Preview—ok, so where to go from here?  I heard on a sports radio show earlier this week, Michael Cohen (writer for the Athletic) stated, “This team could go in one of 2 directions after a loss like that.  This could galvanize them, they could come together and really build off it and accomplish something.  Or they could think ‘Wow, we played a great game and lost.’  Then come out flat as can be.”  I thought that was spot on.  The Patriots are 5 ½ point favorites as of Thursday, and while I think the Packers could come together from this experience – not to mention eliminating two players that seemed to be messing up the locker room and weren’t wanted – I think Tom and the Patriots might be too much to handle.

McCarthy vs Belicheck: Mac turned around an aging QB (Favre) to play, possibly, his best football.  Belicheck is arguably, if not easily, the best coach of all-time- let’s take a look at their head-to-head matchups.

  1. November 19th, 2006: Patriots W 35-0. I believe Favre got hurt that game (aka didn’t want to return) and Rodgers even came in, and looked just as bad as Brett was.  Outclassed, outmanned, outplayed.
  2. December 19th, 2010: Patriots W 31-27. This was Matt Flynn’s coming-out party.  Flynn actually had Green Bay up 10 midway through the 2nd quarter, however the long kick return by the Patriots’ OL completely swung momentum and the Packers fell.
  3. November 30th, 2014: Packers W 26-21. The only matchup between Brady and Rodgers.  What a game it was. I was fortunate enough to be in attendance and it had a playoff-type feel to it.  Both 12s played well, but Rodgers outdueled Brady and closed the game with the ball, after running out the final 2:40.  What stood out to me was the amount of red zone trips that resulted in field goals, ALL OF THEM!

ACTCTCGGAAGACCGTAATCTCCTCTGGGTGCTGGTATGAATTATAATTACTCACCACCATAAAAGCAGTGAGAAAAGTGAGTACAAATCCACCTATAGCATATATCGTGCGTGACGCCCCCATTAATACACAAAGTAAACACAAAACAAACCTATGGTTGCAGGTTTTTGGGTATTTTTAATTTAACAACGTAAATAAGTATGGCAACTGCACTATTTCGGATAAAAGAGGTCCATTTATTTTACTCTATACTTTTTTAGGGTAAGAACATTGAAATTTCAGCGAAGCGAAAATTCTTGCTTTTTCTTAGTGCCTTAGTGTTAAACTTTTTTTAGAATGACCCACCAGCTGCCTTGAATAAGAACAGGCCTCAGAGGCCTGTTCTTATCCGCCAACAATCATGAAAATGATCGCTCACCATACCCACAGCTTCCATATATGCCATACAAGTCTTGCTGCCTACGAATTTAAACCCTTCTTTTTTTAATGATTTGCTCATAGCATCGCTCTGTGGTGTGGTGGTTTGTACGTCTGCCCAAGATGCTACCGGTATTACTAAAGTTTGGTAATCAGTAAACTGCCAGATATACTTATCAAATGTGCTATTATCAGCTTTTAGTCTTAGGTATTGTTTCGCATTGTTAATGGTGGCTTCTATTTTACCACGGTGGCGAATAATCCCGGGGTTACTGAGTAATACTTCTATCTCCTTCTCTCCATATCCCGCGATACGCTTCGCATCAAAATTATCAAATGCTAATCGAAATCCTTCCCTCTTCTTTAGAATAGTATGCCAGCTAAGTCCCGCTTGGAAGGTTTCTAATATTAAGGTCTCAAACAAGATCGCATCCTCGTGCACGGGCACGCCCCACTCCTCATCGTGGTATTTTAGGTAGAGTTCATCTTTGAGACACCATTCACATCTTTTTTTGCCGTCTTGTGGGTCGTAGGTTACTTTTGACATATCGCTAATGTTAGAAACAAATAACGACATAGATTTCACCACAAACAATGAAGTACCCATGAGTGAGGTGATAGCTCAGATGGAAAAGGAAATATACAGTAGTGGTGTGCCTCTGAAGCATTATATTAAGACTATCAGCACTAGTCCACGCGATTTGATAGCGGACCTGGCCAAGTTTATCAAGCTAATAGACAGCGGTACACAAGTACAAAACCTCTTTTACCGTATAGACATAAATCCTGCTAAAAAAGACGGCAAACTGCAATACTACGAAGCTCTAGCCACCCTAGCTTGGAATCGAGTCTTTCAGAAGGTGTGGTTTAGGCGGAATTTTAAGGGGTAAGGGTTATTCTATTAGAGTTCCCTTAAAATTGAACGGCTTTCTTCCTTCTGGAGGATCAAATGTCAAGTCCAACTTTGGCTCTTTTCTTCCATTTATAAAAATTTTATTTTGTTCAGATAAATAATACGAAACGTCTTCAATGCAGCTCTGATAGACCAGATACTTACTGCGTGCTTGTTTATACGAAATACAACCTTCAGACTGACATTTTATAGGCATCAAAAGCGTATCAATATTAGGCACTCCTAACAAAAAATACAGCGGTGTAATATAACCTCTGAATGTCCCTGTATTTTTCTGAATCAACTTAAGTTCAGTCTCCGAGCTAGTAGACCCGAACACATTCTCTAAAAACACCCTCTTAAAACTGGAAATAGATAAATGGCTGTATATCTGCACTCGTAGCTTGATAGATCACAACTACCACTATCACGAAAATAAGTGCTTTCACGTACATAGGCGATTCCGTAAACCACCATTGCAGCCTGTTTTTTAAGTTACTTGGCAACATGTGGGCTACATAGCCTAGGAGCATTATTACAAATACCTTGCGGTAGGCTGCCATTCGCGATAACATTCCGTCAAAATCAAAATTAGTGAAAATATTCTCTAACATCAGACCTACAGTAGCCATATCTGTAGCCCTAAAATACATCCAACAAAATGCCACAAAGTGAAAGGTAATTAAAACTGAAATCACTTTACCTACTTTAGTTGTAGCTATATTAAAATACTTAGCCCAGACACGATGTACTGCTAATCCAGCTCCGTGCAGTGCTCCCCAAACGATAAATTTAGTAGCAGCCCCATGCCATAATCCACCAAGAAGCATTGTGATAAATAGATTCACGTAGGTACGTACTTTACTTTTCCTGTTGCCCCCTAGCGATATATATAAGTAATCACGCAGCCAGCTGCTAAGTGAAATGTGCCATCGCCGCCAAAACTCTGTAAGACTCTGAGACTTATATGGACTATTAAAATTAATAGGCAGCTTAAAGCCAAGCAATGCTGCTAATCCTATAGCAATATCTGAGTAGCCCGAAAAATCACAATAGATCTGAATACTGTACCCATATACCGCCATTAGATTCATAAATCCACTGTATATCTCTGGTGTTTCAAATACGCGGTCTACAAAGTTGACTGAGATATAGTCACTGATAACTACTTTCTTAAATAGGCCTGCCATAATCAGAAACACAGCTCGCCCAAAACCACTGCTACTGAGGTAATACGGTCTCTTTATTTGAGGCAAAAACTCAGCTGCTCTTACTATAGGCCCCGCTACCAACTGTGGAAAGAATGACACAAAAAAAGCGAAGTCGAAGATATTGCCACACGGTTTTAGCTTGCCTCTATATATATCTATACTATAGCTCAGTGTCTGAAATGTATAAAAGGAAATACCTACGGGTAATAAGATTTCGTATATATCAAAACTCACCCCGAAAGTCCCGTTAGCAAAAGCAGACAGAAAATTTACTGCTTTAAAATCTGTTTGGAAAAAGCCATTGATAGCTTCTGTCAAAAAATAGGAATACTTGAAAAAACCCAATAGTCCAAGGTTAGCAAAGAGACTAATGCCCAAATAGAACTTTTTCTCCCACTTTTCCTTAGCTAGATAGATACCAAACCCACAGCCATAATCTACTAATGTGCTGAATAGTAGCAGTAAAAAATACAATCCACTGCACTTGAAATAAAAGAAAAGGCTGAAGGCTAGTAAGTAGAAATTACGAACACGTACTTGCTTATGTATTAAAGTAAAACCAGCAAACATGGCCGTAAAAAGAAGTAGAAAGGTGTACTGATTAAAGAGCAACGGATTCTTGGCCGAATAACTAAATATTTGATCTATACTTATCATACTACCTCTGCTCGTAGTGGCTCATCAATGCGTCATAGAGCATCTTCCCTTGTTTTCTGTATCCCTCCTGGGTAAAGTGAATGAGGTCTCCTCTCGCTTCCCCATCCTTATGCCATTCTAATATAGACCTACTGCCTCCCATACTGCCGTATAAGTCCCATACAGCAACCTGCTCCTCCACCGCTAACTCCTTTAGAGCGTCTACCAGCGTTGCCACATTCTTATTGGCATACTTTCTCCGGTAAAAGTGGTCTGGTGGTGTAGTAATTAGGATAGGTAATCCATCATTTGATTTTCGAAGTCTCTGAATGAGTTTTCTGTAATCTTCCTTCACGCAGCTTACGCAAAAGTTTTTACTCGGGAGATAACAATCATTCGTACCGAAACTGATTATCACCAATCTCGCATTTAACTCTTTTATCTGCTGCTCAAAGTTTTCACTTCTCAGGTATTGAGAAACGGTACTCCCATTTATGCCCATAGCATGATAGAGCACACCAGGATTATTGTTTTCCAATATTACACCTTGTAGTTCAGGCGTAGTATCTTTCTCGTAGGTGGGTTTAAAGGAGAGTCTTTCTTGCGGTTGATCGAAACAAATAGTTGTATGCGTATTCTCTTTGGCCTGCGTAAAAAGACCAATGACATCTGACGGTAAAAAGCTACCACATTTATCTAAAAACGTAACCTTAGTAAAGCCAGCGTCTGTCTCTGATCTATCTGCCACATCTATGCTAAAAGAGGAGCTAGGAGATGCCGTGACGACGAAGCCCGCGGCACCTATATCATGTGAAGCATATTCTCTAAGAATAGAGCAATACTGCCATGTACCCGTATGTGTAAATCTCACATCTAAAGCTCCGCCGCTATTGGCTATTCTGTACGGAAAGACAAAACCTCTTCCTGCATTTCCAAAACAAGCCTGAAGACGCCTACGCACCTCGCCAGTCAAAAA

If the Packers come out and win this game, which feels like a must-win, then they’ll actually have to start scoring TDs on red zone trips, ideally more than the 50% clip they’ve shown all year—or find a way to hang 34+ points on the board.

Matchup—let’s take a look at the stat rankings.

Yards Points
Off Def Off Def
GB 412.1 (5) 340.9 (12) 25.0 (13) 24.7 (17)
NE 381.9 (11) 382.8 (25) 29.9 (4) 23.1 (12)

See the above rankings show the Packers have no issue moving the ball up and down the field, however have an issue converting that movement into points, ala red zone struggles.  The same was the case in 2014 when these teams met.  For example, if the Packers make 5 trips to the red zone, they’ll have to find a way to settle, and I truly mean settle for 3 TDs on those trips.  On the other side, the Patriots are very efficient when they move the ball.  Holding them to field goals upon reaching the red zone will be absolutely crucial.

Prediction—I think the Packers come out and play strong, pretty much all game, but the Packers embarrassing pass rush eventually costs them by letting Brady dictate the game down the stretch.

Packers 24
Patriots 27

36-23: sadly I was right; again hoping I’m wrong, GO PACK GO!